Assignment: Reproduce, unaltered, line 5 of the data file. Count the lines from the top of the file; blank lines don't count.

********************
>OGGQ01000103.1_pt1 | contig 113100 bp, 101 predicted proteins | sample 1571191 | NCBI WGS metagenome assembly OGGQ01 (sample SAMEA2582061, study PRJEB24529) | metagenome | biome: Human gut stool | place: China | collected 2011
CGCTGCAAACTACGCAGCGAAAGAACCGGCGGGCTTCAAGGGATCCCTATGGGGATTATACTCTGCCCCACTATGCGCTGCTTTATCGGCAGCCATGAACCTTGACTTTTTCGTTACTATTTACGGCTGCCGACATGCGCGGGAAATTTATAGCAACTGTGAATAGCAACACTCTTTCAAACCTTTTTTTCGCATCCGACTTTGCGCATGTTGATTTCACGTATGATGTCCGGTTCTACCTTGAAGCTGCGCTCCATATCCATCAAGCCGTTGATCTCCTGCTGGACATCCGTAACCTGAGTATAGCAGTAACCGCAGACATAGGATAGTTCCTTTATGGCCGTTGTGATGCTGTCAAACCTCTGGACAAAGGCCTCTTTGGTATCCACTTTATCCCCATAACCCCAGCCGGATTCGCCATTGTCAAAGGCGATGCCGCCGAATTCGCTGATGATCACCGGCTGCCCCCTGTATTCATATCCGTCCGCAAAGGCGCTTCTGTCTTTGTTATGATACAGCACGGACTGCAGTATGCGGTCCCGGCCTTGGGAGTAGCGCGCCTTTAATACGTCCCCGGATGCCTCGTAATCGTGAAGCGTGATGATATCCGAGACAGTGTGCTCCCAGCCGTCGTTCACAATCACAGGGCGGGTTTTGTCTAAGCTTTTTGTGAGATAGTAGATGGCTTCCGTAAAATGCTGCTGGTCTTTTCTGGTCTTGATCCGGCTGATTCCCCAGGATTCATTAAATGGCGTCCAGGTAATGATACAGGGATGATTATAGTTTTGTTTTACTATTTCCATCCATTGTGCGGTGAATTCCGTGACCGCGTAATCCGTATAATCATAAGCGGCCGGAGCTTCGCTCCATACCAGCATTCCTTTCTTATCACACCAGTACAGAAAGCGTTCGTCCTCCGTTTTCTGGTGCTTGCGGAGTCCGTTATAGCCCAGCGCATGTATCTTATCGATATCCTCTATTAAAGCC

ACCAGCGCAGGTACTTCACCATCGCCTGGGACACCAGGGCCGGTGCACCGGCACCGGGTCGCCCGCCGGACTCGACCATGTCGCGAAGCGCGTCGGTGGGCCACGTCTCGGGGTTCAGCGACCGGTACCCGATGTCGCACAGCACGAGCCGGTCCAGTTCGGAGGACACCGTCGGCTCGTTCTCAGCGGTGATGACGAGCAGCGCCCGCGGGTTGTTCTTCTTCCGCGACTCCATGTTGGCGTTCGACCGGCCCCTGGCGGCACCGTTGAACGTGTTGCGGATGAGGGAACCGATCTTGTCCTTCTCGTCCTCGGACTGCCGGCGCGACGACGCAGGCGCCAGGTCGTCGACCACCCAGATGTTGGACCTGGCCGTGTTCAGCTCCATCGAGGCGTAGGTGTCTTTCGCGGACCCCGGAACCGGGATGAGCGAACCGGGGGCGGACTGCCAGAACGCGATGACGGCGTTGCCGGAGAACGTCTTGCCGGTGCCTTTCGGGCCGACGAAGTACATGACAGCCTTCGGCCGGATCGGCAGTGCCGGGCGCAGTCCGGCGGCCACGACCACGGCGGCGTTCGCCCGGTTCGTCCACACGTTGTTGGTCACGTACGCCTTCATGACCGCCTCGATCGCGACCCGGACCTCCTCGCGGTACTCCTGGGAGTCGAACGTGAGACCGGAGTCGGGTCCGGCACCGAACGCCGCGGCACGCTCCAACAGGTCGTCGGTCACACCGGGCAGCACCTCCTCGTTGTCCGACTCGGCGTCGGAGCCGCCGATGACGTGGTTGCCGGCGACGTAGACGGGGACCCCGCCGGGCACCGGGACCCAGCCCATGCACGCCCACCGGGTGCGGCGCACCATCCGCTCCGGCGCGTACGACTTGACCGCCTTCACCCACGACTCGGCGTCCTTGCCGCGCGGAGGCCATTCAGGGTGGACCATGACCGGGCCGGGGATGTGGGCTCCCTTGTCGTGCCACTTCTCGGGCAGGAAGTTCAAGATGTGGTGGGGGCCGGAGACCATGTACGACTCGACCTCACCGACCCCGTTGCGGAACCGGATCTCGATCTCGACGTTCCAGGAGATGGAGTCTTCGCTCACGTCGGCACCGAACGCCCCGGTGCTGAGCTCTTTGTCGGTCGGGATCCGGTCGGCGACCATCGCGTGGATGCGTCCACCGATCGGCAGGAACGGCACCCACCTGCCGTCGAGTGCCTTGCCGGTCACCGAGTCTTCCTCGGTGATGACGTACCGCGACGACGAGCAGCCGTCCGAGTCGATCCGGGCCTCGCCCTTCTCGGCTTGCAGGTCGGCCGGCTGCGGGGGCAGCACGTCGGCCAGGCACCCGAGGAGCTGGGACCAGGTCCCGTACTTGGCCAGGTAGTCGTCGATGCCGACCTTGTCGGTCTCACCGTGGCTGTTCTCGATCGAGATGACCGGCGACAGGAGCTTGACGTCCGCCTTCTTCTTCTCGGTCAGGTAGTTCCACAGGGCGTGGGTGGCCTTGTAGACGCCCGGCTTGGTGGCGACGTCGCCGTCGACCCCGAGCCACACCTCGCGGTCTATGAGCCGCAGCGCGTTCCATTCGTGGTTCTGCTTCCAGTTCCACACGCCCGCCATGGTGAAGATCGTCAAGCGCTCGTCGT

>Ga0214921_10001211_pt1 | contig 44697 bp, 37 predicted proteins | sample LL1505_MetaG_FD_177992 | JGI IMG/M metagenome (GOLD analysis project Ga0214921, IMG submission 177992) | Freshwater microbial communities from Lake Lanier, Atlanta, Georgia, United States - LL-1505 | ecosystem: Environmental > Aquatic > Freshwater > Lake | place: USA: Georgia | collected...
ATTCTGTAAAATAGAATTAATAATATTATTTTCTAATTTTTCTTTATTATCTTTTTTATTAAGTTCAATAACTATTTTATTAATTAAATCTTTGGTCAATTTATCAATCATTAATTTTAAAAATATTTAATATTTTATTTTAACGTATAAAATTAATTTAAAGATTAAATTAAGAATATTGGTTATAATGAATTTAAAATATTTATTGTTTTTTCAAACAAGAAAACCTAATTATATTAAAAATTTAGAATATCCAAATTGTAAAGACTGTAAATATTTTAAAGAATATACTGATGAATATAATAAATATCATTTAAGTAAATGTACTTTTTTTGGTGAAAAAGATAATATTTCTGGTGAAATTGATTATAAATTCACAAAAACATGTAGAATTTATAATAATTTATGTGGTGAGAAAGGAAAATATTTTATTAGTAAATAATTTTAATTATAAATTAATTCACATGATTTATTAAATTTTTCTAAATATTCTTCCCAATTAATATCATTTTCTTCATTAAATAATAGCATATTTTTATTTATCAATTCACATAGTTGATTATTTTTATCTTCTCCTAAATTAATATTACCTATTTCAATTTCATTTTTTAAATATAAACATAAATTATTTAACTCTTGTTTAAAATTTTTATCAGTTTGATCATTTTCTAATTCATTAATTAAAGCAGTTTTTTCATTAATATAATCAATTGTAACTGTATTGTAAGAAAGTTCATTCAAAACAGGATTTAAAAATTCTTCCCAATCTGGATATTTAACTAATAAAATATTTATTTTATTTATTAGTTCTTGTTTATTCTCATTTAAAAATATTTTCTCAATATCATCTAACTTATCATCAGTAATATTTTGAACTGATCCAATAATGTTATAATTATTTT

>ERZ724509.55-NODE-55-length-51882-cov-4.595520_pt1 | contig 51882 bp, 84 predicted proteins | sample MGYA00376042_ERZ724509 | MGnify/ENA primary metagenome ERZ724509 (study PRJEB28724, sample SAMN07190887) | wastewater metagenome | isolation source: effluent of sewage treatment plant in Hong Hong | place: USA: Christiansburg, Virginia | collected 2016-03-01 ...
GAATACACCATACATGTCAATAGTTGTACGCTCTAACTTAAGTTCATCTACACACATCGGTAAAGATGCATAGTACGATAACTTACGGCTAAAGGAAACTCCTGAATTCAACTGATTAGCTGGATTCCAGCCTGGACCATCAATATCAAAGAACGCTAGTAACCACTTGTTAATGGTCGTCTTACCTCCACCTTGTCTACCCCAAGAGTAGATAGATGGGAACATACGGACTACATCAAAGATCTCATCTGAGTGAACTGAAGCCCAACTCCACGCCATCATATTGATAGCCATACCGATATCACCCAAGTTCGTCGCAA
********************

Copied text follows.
ATTCTGTAAAATAGAATTAATAATATTATTTTCTAATTTTTCTTTATTATCTTTTTTATTAAGTTCAATAACTATTTTATTAATTAAATCTTTGGTCAATTTATCAATCATTAATTTTAAAAATATTTAATATTTTATTTTAACGTATAAAATTAATTTAAAGATTAAATTAAGAATATTGGTTATAATGAATTTAAAATATTTATTGTTTTTTCAAACAAGAAAACCTAATTATATTAAAAATTTAGAATATCCAAATTGTAAAGACTGTAAATATTTTAAAGAATATACTGATGAATATAATAAATATCATTTAAGTAAATGTACTTTTTTTGGTGAAAAAGATAATATTTCTGGTGAAATTGATTATAAATTCACAAAAACATGTAGAATTTATAATAATTTATGTGGTGAGAAAGGAAAATATTTTATTAGTAAATAATTTTAATTATAAATTAATTCACATGATTTATTAAATTTTTCTAAATATTCTTCCCAATTAATATCATTTTCTTCATTAAATAATAGCATATTTTTATTTATCAATTCACATAGTTGATTATTTTTATCTTCTCCTAAATTAATATTACCTATTTCAATTTCATTTTTTAAATATAAACATAAATTATTTAACTCTTGTTTAAAATTTTTATCAGTTTGATCATTTTCTAATTCATTAATTAAAGCAGTTTTTTCATTAATATAATCAATTGTAACTGTATTGTAAGAAAGTTCATTCAAAACAGGATTTAAAAATTCTTCCCAATCTGGATATTTAACTAATAAAATATTTATTTTATTTATTAGTTCTTGTTTATTCTCATTTAAAAATATTTTCTCAATATCATCTAACTTATCATCAGTAATATTTTGAACTGATCCAATAATGTTATAATTATTTT